The findings are significant, according to the researchers, because people who are Black, Hispanic, or Latino have a higher chance of being infected, hospitalized, or dying as a result of COVID-19. “This is due to underlying circumstances that affect health, such as socioeconomic status, access to health care, and occupational exposure to the virus, such as frontline, crucial, and critical infrastructure employees,” according to the CDC.
“Enhanced public health efforts are needed to increase COVID-19 vaccination coverage for all children and adolescents,” researchers wrote. “To increase overall coverage and address disparities in child and adolescent COVID-19 vaccination coverage, providers and trusted messengers should provide culturally relevant information and vaccine recommendations.”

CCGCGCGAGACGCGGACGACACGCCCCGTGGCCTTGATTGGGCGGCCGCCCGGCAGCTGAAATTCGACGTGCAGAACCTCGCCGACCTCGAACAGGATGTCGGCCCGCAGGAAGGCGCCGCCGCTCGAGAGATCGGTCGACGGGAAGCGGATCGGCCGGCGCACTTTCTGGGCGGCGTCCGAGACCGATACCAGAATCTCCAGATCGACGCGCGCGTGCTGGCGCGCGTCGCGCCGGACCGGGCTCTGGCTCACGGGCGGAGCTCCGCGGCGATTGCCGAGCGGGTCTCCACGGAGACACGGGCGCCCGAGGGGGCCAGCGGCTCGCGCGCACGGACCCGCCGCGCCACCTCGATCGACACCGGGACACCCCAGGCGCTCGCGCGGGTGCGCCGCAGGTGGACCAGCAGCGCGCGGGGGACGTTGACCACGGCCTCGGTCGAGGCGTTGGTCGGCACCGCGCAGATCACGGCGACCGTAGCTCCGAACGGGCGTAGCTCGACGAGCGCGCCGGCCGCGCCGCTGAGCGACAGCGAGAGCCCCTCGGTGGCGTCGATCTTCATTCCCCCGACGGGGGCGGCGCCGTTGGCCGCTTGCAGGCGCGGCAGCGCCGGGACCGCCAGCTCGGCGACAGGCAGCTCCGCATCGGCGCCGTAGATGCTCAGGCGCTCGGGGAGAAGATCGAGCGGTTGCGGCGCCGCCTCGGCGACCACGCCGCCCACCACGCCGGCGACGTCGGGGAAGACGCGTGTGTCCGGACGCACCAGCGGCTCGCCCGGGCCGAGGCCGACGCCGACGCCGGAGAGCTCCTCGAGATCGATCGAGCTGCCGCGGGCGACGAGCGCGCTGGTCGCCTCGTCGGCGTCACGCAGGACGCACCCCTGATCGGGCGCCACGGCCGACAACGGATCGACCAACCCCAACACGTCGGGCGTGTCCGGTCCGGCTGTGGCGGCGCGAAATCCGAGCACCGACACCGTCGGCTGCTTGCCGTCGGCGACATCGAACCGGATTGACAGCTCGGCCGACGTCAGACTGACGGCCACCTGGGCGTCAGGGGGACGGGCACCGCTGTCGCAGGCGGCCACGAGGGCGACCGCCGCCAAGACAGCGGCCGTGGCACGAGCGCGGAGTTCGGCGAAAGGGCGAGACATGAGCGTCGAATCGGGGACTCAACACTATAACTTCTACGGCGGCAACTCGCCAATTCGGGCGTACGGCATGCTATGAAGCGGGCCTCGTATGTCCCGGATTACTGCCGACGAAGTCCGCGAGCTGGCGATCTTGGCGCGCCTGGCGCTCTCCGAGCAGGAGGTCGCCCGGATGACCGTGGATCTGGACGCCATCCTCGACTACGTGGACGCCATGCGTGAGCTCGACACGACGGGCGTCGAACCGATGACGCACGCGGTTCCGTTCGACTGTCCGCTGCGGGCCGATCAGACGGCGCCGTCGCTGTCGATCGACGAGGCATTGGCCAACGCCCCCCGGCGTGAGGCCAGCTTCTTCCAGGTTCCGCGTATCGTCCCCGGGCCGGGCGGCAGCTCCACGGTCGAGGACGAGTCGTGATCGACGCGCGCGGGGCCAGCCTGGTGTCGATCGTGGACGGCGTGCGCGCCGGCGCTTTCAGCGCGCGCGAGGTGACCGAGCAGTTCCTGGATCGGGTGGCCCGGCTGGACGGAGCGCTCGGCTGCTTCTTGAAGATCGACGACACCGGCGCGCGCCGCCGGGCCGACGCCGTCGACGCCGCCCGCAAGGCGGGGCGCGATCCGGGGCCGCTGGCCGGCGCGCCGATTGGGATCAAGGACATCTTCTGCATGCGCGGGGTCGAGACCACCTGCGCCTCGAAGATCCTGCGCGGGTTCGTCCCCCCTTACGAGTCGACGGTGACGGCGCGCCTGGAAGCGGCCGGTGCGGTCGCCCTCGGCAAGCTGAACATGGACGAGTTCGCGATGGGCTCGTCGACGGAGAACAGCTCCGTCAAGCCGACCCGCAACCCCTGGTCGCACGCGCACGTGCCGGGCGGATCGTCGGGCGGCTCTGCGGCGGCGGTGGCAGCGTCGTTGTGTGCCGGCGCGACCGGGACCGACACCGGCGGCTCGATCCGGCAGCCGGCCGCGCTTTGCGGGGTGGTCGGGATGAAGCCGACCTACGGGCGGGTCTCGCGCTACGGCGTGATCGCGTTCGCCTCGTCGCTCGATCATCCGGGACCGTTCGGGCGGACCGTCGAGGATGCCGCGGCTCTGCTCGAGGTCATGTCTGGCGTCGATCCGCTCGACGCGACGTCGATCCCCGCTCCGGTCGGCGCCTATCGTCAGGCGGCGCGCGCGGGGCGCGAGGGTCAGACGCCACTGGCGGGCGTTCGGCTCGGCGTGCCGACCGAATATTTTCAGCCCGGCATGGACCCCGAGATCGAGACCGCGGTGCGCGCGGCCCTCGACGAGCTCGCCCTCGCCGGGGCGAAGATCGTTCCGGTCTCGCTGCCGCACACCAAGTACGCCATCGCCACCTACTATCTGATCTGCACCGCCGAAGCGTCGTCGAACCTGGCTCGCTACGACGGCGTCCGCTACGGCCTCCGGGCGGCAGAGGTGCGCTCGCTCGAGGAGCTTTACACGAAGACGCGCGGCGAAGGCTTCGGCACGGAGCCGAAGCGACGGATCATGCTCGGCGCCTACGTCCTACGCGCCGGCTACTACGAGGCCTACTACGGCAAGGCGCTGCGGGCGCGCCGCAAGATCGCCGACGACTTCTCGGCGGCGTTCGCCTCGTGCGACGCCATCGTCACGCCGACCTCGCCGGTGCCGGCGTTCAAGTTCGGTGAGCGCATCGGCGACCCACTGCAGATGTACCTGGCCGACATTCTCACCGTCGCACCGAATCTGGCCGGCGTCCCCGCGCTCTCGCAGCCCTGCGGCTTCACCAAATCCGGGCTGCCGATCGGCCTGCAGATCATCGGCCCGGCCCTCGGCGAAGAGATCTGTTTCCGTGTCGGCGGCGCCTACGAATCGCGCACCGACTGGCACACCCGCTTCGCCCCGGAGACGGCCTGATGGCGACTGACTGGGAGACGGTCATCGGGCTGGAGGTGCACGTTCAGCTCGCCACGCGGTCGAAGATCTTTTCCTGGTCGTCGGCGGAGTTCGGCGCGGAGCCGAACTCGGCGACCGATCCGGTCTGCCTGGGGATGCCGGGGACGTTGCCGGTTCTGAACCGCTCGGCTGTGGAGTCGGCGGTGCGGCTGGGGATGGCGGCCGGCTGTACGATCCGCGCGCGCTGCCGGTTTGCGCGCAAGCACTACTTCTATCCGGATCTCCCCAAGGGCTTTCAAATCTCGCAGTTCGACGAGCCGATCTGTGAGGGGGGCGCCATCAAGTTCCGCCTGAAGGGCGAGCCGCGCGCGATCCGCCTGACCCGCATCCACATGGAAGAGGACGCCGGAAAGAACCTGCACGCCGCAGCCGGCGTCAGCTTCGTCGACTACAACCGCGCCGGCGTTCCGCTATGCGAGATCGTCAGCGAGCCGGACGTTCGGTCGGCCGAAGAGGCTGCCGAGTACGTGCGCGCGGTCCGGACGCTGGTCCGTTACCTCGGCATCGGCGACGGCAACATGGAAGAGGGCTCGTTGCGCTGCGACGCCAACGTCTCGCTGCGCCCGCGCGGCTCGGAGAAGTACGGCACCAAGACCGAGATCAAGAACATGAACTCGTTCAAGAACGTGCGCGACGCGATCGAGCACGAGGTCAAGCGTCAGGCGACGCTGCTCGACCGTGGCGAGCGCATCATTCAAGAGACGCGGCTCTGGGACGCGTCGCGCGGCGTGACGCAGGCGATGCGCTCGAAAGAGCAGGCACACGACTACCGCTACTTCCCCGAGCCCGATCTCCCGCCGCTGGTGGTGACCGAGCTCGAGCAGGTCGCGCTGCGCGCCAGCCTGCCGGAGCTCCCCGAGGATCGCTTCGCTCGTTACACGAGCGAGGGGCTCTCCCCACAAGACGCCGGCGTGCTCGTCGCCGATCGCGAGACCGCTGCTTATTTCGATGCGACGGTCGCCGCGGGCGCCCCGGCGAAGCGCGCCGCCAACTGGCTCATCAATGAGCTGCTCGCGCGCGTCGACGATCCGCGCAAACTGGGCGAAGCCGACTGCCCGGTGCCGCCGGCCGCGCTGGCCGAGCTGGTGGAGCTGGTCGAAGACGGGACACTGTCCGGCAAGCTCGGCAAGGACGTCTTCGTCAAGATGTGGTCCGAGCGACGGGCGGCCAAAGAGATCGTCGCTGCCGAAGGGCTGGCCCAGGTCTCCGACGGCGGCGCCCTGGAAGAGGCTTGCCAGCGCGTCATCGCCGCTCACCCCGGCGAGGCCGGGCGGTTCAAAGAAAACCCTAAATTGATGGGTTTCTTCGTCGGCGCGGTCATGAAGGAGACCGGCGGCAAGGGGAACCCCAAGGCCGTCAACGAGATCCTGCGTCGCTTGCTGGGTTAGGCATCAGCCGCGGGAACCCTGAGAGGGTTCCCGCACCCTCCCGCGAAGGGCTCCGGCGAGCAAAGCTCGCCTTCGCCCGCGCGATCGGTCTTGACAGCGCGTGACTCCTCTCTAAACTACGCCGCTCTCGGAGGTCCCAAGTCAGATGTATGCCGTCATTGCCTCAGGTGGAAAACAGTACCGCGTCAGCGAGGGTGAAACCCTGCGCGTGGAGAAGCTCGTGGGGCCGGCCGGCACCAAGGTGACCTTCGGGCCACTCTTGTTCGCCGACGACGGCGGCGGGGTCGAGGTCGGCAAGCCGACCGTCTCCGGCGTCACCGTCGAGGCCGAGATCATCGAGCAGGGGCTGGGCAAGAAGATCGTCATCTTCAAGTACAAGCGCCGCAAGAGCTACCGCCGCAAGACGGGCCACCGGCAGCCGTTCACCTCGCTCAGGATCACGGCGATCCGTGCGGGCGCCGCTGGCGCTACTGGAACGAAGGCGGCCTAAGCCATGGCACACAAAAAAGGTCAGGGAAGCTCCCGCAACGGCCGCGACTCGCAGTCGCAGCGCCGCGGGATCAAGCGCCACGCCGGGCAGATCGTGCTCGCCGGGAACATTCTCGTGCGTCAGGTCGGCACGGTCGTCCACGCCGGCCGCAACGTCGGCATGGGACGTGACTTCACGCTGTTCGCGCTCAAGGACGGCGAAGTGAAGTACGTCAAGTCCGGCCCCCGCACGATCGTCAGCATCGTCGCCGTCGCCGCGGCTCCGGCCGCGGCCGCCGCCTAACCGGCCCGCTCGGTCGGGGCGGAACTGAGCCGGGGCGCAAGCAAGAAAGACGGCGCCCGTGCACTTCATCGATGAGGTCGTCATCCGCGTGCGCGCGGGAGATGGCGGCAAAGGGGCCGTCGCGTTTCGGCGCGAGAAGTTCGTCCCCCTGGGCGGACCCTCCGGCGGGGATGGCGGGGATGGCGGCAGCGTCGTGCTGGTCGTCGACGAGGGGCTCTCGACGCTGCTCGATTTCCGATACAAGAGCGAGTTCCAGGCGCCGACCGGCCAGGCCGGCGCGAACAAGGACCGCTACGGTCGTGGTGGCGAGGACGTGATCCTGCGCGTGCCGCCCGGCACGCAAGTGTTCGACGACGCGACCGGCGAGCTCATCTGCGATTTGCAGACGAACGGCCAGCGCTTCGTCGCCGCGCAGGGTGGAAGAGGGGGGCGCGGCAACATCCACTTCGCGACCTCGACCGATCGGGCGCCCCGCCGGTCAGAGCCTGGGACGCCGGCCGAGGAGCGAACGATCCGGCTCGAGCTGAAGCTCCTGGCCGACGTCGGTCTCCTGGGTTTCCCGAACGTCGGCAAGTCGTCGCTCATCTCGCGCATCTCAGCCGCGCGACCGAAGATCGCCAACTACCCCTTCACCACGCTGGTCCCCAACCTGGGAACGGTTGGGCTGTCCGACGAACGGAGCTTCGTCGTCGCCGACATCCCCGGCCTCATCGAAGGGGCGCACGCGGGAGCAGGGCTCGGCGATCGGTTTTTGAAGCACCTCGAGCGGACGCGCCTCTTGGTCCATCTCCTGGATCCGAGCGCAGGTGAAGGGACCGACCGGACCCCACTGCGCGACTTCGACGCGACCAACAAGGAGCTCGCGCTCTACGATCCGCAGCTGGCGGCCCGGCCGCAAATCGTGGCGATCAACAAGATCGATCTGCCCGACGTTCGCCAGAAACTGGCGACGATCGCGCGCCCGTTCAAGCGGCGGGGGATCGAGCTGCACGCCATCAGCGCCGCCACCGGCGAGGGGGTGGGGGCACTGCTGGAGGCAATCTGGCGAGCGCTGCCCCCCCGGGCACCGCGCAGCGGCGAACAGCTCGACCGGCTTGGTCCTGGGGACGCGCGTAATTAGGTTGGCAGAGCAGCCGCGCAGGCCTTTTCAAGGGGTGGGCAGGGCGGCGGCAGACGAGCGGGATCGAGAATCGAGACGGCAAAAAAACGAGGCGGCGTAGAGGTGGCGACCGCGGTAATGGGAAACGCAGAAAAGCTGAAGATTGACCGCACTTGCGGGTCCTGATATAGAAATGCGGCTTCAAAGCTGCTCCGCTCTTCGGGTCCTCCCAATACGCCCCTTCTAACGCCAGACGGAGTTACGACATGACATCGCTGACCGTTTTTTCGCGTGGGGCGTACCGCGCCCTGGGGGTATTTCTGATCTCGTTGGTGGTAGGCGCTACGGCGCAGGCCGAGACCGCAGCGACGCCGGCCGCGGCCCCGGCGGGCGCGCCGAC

According to survey data, among children aged 5 to 17:
The data comes from the Centers for Disease Control and Prevention’s National Immunization Survey. From December 2020 to September 2022, the survey collected information on vaccination status from 94,838 families with children aged six months to 17 years old. The responses were gathered between September 2021 and September 2022.
Age, Family Income Trends Commonly Seen in Vaccinated Children
Vaccination of children was most common among individuals aged 12 to 17, with a college degree, and with a household income of $75,000 or more. Households that reported wearing masks in public were also more likely to claim that their children had been immunized.
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